The St. Michaels commission president’s votes on the location for a new town office were not a conflict of interest, the town’s ethics panel has unanimously ruled.
In its April 8 decision, the St. Michaels Ethics Commission also chastised the St. Michaels Action Committee LLC (SMAC), which had filed the ethics complaint against William E. Boos.
“In closing and in the best interest of the Town of St. Michaels, we are compelled to observe that the gravamen (essence) of the complaint was evidently more about influencing a Town policy outcome than a public ethics transgression under the Ethics Ordinance,” the ethics commission wrote.
In its findings of fact, the ethics commission said SMAC members David Breimhurst and Doug Rollow testified that SMAC, in an Oct. 3, 2019, settlement proposal Rollow emailed to Boos, SMAC offered to suspend the circuit court proceeding if Boos would change his vote on the skateboard park feasibility study.
SMAC, in its settlement proposal, also agreed to end the circuit court proceeding, regardless of the outcome of the feasibility study, if the study was commensurate with a 2017 study on the Boundary Lane Property and completed in a timely fashion.
“According to the testimony of Mr. Breimhurst, in its settlement proposal, SMAC was not looking for impartiality from Boos; its objective was for him to vote the way SMAC wanted him to vote,” the ethics commission wrote.
In its complaint, SMAC said Boos violated his duty “to recuse himself from actions in which his judgment has been impaired as a result of his employment relationship with Curtis Stokes & Associates, and the [boat brokerage) relationship between Curtis Stokes & Associates and the Chesapeake Bay Maritime Museum.”
SMAC said that Boos’ votes on October 17, 2018, November 14, 2018, and February 13, 2019, concerning properties owned by the town on Fremont Street and at 301 Mill Street “impermissibly furthered the interests of the Chesapeake Bay Maritime Museum,” which has expressed a strong interest in purchasing 301 Mill Street, and that Boos’ “impartiality or independence of judgment is impaired” with respect to the museum.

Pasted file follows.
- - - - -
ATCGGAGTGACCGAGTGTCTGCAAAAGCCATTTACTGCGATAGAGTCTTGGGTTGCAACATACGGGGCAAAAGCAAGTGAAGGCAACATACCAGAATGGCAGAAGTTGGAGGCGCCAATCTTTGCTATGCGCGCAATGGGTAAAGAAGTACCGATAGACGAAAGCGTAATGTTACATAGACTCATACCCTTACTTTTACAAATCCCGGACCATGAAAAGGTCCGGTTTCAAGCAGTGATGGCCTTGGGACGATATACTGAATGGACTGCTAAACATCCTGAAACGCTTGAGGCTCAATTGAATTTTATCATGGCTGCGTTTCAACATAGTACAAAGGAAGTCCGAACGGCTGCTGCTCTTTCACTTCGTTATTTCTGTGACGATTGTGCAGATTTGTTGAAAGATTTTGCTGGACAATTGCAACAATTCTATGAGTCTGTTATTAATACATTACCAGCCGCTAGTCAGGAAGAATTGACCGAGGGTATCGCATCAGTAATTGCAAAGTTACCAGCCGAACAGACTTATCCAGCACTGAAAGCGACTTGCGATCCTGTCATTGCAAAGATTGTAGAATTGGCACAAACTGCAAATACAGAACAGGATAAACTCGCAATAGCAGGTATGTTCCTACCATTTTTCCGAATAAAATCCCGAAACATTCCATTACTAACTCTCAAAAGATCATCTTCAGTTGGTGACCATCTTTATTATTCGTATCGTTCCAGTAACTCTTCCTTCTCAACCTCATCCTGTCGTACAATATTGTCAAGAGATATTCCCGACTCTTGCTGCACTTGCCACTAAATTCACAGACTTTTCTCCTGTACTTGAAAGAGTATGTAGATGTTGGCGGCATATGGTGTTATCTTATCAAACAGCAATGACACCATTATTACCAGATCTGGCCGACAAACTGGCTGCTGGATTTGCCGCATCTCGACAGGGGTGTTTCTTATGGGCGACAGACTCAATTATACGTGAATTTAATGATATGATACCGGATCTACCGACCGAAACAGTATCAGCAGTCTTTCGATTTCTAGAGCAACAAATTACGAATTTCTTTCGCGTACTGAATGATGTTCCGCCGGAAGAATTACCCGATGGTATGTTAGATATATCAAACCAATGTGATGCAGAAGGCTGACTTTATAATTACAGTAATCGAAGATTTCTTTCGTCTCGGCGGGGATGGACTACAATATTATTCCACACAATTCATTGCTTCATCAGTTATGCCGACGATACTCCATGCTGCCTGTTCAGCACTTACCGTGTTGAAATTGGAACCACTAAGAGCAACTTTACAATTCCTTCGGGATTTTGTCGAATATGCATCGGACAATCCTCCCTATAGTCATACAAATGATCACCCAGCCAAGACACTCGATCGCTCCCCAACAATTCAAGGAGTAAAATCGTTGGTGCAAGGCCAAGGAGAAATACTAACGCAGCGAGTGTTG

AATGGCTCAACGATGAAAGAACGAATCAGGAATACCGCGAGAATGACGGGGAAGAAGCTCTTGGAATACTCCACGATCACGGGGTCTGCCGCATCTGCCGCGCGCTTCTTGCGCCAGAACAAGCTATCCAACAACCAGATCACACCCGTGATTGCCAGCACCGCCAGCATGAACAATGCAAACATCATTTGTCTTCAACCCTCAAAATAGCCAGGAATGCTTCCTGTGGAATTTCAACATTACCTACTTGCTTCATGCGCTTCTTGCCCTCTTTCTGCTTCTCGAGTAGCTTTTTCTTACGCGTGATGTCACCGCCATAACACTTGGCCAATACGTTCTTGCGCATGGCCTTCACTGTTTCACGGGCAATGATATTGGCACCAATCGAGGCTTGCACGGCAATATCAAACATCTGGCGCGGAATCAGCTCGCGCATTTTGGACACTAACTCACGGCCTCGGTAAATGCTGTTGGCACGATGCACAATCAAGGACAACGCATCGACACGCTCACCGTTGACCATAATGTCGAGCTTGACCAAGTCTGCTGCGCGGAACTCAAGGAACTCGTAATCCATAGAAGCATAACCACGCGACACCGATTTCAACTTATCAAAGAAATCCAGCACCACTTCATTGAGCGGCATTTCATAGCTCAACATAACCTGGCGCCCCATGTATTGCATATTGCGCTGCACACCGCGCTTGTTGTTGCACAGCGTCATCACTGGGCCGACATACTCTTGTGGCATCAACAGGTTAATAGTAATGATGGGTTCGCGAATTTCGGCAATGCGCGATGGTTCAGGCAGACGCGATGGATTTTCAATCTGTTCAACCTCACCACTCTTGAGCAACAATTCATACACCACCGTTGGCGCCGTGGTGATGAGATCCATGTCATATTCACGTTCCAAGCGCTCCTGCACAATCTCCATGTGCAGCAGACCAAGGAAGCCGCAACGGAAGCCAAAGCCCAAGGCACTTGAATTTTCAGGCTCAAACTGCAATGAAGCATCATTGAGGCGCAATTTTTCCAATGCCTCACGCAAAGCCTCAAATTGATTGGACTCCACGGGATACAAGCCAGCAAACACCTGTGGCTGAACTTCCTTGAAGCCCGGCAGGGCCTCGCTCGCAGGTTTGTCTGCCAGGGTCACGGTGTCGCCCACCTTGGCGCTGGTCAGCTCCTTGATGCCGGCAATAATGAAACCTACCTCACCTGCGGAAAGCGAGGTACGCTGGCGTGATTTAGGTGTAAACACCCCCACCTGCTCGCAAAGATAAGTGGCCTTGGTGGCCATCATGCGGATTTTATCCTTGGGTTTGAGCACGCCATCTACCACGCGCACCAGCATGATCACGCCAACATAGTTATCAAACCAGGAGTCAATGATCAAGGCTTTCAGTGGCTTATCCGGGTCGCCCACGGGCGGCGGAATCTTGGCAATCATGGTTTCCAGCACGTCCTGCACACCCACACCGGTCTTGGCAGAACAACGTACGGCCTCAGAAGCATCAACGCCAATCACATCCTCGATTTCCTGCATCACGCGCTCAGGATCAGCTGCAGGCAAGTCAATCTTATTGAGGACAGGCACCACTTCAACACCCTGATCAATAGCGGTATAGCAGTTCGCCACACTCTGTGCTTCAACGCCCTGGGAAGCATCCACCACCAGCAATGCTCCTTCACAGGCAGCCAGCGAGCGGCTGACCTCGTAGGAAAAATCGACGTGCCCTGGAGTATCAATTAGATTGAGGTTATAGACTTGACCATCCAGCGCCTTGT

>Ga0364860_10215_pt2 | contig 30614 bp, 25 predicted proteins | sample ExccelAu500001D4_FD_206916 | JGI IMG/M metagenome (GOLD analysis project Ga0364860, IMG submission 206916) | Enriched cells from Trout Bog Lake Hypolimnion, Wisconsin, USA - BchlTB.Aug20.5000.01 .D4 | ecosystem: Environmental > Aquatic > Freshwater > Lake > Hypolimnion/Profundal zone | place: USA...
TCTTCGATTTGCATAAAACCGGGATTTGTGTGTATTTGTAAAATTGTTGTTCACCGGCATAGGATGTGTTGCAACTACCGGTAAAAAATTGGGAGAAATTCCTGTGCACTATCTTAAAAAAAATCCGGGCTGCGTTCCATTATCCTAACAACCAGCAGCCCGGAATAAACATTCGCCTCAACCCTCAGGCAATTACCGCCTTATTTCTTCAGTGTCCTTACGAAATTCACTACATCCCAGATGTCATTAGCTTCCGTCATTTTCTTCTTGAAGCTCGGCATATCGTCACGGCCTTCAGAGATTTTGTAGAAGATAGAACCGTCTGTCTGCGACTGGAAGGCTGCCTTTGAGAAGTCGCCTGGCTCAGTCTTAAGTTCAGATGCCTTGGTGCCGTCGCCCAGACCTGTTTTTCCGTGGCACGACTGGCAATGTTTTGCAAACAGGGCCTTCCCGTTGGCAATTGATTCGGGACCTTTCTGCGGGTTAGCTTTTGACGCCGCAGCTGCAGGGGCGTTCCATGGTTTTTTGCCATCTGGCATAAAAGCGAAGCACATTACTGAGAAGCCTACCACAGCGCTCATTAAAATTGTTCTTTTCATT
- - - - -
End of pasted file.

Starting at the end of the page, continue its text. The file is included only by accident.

The ethics commission said SMAC filed its ethics complaint on April 10, 2019. On April 25, 2019, the commission deliberated on the complaint without a hearing and voted unanimously to dismiss the complaint.
On May 31, 2019, SMAC filed a petition for judicial review in Talbot County Circuit Court. On January 2, 2020, a judge sent the complaint back to the ethics commission and ordered it “to hold a hearing, place witnesses under oath, record the proceedings, permit the presentation of evidence by all interested persons and to allow for reasonable cross examination of witnesses.”
The commission held a public hearing on February 25, 2020, with its three members — Chairman Sidney Davenport-Trond, Peter Hartjens, and John E. Hunnicutt — in attendance. SMAC offered three witnesses — Boos, and David Breimhurst and Doug Rollow of SMAC; Boos offered two witnesses — Curtis Stokes, principal of Curtis Stokes Associates, and Kristen Greenaway, president of the Chesapeake Bay Maritime Museum.
On April 1, 6, and 8, 2020, the ethics commission met by conference call (due to the COVID-19 pandemic) to deliberate its findings of fact and conclusions of law.
The panel unanimously concluded that none of the votes or actions taken by Commissioner Boos that have been raised by SMAC created an impermissible conflict of interest under the town’s public ethics ordinance.
Ethics Commission’s Findings of Fact
Boos was sworn in as a town commissioner in June 2016 and became president on June 14, 2017. Around the time of his June 2016 election, Boos sold his local boat brokerage business to Curtis Stokes & Associates (“CSA”), after which he became an independent contractor for CSA.